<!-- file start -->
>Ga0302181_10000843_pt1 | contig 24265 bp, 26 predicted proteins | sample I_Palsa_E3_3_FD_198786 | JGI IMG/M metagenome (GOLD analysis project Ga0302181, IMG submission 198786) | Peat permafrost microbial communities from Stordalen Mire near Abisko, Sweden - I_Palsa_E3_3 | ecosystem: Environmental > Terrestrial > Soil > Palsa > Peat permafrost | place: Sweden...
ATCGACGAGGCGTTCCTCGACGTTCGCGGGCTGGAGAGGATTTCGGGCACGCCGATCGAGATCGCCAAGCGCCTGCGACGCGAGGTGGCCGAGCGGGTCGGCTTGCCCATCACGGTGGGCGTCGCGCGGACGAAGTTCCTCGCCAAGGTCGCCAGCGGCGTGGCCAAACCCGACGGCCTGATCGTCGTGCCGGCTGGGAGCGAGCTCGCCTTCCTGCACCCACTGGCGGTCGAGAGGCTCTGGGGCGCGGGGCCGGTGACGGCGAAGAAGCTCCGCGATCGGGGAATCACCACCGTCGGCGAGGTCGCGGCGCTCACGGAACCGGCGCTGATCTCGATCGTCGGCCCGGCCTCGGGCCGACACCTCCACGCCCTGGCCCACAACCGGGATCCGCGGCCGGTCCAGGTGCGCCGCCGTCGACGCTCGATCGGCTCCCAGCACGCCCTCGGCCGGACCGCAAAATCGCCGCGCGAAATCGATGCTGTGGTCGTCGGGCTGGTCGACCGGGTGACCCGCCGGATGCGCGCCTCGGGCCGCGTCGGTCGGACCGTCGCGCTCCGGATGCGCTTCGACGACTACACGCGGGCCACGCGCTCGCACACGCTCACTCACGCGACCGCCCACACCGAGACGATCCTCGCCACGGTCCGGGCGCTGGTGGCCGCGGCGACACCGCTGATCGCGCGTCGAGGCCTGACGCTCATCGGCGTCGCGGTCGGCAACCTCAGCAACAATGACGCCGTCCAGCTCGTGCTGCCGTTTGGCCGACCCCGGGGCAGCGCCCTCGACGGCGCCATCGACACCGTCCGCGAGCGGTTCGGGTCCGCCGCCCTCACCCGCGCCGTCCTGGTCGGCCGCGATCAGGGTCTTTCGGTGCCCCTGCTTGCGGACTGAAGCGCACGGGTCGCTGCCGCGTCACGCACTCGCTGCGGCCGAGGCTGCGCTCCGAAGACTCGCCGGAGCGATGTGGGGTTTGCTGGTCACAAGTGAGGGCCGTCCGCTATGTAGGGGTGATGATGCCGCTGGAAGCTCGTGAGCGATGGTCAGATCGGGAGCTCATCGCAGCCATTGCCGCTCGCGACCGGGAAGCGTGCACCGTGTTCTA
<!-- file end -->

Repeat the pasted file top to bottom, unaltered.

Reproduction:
>Ga0302181_10000843_pt1 | contig 24265 bp, 26 predicted proteins | sample I_Palsa_E3_3_FD_198786 | JGI IMG/M metagenome (GOLD analysis project Ga0302181, IMG submission 198786) | Peat permafrost microbial communities from Stordalen Mire near Abisko, Sweden - I_Palsa_E3_3 | ecosystem: Environmental > Terrestrial > Soil > Palsa > Peat permafrost | place: Sweden...
ATCGACGAGGCGTTCCTCGACGTTCGCGGGCTGGAGAGGATTTCGGGCACGCCGATCGAGATCGCCAAGCGCCTGCGACGCGAGGTGGCCGAGCGGGTCGGCTTGCCCATCACGGTGGGCGTCGCGCGGACGAAGTTCCTCGCCAAGGTCGCCAGCGGCGTGGCCAAACCCGACGGCCTGATCGTCGTGCCGGCTGGGAGCGAGCTCGCCTTCCTGCACCCACTGGCGGTCGAGAGGCTCTGGGGCGCGGGGCCGGTGACGGCGAAGAAGCTCCGCGATCGGGGAATCACCACCGTCGGCGAGGTCGCGGCGCTCACGGAACCGGCGCTGATCTCGATCGTCGGCCCGGCCTCGGGCCGACACCTCCACGCCCTGGCCCACAACCGGGATCCGCGGCCGGTCCAGGTGCGCCGCCGTCGACGCTCGATCGGCTCCCAGCACGCCCTCGGCCGGACCGCAAAATCGCCGCGCGAAATCGATGCTGTGGTCGTCGGGCTGGTCGACCGGGTGACCCGCCGGATGCGCGCCTCGGGCCGCGTCGGTCGGACCGTCGCGCTCCGGATGCGCTTCGACGACTACACGCGGGCCACGCGCTCGCACACGCTCACTCACGCGACCGCCCACACCGAGACGATCCTCGCCACGGTCCGGGCGCTGGTGGCCGCGGCGACACCGCTGATCGCGCGTCGAGGCCTGACGCTCATCGGCGTCGCGGTCGGCAACCTCAGCAACAATGACGCCGTCCAGCTCGTGCTGCCGTTTGGCCGACCCCGGGGCAGCGCCCTCGACGGCGCCATCGACACCGTCCGCGAGCGGTTCGGGTCCGCCGCCCTCACCCGCGCCGTCCTGGTCGGCCGCGATCAGGGTCTTTCGGTGCCCCTGCTTGCGGACTGAAGCGCACGGGTCGCTGCCGCGTCACGCACTCGCTGCGGCCGAGGCTGCGCTCCGAAGACTCGCCGGAGCGATGTGGGGTTTGCTGGTCACAAGTGAGGGCCGTCCGCTATGTAGGGGTGATGATGCCGCTGGAAGCTCGTGAGCGATGGTCAGATCGGGAGCTCATCGCAGCCATTGCCGCTCGCGACCGGGAAGCGTGCACCGTGTTCTA